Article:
From The Blair Witch Project onward, there’s been ongoing interest with found footage horror films. Part of the reason they remain so popular is because we live in a time period when everyone is recording themselves with their smartphones, so new cinema will reflect a narcissistic society that constantly broadcasts itself. The other, more cynical view is that found footage horror films are easy to make because they look cheap, which give filmmakers an excuse for shoddy camera work and chaotic editing.
Some found footage horror films try to innovate within the limitations of the form. The V/H/S film series forces filmmakers to find creative ways for the characters to film themselves: in one of the better examples, we watch a zombie invasion from the perspective of a zombified biker with a GoPro. These experiments are not always successful — they’re either too weird, or not scary enough — but at least there’s an attempt at something new. Unfortunately, that’s not the case with the generic-sounding Alien Abduction , directed by first-time Matty Beckerman. There is absolutely nothing new about the found footage conceit, which means that the stale Paranormal Activity franchise feels innovative by comparison. There are a few uneasy sequences, with a generous amount of darkness and tension, yet the payoff does not deliver.
Our cameraman is Riley (Riley Polanski), a 11-year-old kid who’s on vacation with his parents and older siblings in the mountains. The screenplay by Robert Lewis informs us that Riley is autistic, a clever explanation for why he keeps filming even when everything goes to shit. While on their way to another site, the family gets lost and notices something disquieting: there’s a series of abandoned cars, including a police vehicle, leading up to an ominous tunnel. Riley accompanies his big brother and father inside, and they discover exactly what you’d expect inside.
Up until the tunnel sequence, Beckerman shrewdly develops the family dynamics. Riley and his siblings discover some UFOs in the night sky, and they have a way of communicating without any condescension. The family gets into heated argument when they’re lost, and the dad loses his temper in a specific way that’s kinda terrifying (Riley lingers on his dad in medium shot like a kid who’s on the spectrum, indifferent to the social cues). But once Beckerman turns his attention to horror, Alien Abduction is so ordinary it’s almost depressing.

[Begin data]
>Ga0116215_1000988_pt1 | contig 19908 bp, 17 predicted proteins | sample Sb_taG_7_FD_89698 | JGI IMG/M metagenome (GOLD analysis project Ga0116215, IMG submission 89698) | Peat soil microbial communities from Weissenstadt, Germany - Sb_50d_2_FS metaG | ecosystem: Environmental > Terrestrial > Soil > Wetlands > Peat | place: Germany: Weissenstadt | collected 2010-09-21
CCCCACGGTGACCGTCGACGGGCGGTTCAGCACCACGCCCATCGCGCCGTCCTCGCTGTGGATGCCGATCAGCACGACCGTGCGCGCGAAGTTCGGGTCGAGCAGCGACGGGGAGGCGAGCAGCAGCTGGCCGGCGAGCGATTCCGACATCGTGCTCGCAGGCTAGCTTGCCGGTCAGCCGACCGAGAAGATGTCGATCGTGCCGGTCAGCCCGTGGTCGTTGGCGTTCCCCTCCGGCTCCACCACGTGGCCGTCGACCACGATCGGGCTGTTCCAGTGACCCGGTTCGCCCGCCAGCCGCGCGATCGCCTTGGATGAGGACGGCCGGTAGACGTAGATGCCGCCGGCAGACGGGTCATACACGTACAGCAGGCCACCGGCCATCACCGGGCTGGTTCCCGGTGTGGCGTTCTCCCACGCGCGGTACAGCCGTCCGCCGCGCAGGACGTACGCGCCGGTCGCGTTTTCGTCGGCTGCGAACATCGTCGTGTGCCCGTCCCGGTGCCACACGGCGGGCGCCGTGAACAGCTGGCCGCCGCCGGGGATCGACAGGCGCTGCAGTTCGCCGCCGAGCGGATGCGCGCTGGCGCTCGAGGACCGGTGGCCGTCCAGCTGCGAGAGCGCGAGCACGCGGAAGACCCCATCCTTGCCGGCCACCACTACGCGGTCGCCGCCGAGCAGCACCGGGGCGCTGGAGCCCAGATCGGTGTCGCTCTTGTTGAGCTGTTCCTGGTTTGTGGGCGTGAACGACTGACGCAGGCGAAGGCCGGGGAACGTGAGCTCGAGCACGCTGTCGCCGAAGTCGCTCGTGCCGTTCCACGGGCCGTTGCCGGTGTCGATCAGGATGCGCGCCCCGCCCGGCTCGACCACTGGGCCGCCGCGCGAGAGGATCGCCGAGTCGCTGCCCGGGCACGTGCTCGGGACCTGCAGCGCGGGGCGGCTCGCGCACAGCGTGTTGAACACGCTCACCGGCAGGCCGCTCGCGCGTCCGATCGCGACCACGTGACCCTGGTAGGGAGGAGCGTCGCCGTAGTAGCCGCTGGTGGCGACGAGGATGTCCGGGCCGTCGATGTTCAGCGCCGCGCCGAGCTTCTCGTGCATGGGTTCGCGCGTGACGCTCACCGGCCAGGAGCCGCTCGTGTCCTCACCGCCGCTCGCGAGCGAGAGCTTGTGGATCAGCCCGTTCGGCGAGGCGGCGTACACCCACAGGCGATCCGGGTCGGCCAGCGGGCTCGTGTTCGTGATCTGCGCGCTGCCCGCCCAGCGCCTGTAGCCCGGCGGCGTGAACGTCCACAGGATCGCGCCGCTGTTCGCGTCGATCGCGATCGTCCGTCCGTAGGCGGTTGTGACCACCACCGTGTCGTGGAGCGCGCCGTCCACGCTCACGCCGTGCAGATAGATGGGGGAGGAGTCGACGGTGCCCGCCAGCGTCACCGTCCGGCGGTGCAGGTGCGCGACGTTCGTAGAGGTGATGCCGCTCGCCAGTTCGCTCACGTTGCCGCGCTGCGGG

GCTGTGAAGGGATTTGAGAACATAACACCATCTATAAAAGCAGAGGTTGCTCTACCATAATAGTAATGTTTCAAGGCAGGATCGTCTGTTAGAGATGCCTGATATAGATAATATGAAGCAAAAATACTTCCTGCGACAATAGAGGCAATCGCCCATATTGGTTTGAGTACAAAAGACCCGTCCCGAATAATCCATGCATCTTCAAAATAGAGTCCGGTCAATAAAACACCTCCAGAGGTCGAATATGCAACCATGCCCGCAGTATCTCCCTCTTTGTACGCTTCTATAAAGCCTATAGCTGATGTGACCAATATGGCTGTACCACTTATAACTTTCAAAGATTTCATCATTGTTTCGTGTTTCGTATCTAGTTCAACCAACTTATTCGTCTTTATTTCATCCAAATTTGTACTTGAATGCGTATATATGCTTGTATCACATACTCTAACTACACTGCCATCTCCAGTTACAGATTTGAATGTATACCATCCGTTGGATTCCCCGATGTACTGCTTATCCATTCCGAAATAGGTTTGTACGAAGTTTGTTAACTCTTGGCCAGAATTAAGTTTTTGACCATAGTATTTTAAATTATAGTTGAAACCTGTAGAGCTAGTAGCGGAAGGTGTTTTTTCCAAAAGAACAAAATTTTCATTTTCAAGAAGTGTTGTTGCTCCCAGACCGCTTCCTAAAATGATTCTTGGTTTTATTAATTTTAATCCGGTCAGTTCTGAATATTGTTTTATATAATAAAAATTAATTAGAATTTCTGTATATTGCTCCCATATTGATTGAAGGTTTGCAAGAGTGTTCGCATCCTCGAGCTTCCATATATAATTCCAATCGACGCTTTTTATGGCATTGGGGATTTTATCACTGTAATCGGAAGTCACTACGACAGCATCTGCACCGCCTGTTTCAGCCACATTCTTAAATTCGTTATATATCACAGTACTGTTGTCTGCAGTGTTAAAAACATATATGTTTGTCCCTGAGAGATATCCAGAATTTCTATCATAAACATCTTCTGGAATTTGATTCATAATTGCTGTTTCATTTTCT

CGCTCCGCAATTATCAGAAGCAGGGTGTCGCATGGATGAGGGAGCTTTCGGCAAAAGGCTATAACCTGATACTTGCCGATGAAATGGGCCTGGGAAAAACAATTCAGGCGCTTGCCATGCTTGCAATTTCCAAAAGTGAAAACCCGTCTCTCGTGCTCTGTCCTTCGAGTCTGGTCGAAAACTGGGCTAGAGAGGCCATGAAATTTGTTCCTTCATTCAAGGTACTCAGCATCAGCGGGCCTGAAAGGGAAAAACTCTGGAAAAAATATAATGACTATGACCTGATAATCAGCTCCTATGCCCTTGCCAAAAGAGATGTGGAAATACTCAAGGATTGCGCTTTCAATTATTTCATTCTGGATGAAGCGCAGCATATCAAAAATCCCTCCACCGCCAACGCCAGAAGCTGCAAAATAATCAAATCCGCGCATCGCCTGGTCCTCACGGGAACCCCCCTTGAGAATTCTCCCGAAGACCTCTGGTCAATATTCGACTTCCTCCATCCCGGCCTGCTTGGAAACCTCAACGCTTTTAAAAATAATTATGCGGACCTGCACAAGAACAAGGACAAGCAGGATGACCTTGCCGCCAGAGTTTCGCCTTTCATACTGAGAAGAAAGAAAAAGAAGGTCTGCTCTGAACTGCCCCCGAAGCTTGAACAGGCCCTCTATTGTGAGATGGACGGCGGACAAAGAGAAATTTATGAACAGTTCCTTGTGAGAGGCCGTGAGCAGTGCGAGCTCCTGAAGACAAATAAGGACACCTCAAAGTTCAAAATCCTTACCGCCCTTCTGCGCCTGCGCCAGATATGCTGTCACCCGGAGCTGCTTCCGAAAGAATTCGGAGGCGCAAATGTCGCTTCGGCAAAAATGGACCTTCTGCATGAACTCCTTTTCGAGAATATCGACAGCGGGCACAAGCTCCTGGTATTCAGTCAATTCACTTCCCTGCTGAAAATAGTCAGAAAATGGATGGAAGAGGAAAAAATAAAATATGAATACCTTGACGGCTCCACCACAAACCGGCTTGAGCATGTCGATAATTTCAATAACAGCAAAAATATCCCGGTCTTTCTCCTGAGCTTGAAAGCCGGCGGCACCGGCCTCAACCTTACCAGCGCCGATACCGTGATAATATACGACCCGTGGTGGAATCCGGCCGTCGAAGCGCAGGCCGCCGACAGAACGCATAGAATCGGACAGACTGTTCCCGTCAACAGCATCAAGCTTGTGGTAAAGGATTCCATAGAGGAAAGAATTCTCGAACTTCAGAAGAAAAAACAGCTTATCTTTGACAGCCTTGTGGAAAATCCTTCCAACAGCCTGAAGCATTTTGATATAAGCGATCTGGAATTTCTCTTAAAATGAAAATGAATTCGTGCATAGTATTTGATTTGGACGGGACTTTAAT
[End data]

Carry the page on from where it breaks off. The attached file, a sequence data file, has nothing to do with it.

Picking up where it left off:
As with most found footage, there are series of small reveals, each creepier than the last, that culminate with an obscure shot of the monster/ghost in question. The aliens in Alien Abduction look like they belong from a B-movie in the 1950s, and Beckerman has no interest in exploring their purpose. They simply perform what the script requires of them, as if they’re props in a haunted mansion instead of actual invaders. The only character that’s more of a cliche than the aliens is the redneck the family meets. Played by Jeff Bowser, he’s amount to little more than an extra from Deliverance. At least Cabin in the Woods and Tucker and Dale vs. Evil had the wherewithal to make their rednecks mildly self-aware.
In its final minutes, Alien Abduction makes due on its title. The camera is still rolling as a forcefield whisks Riley away from Earth and into a spaceship. This would be excellent opportunity to eschew the shakey-cam in favor of classical compositions so we have some idea of what horrors Riley must undergo. No such thing happens in Alien Abduction, which fumbles its big reveal in favor of a series of abstract colors and distorted sound design. Alien abductions are inherently terrifying, so there’s enough material for the film to frighten us. Instead, canny horror audiences will wait for the other shoe to drop shortly after the credits roll, only to forget what they saw a few moments later.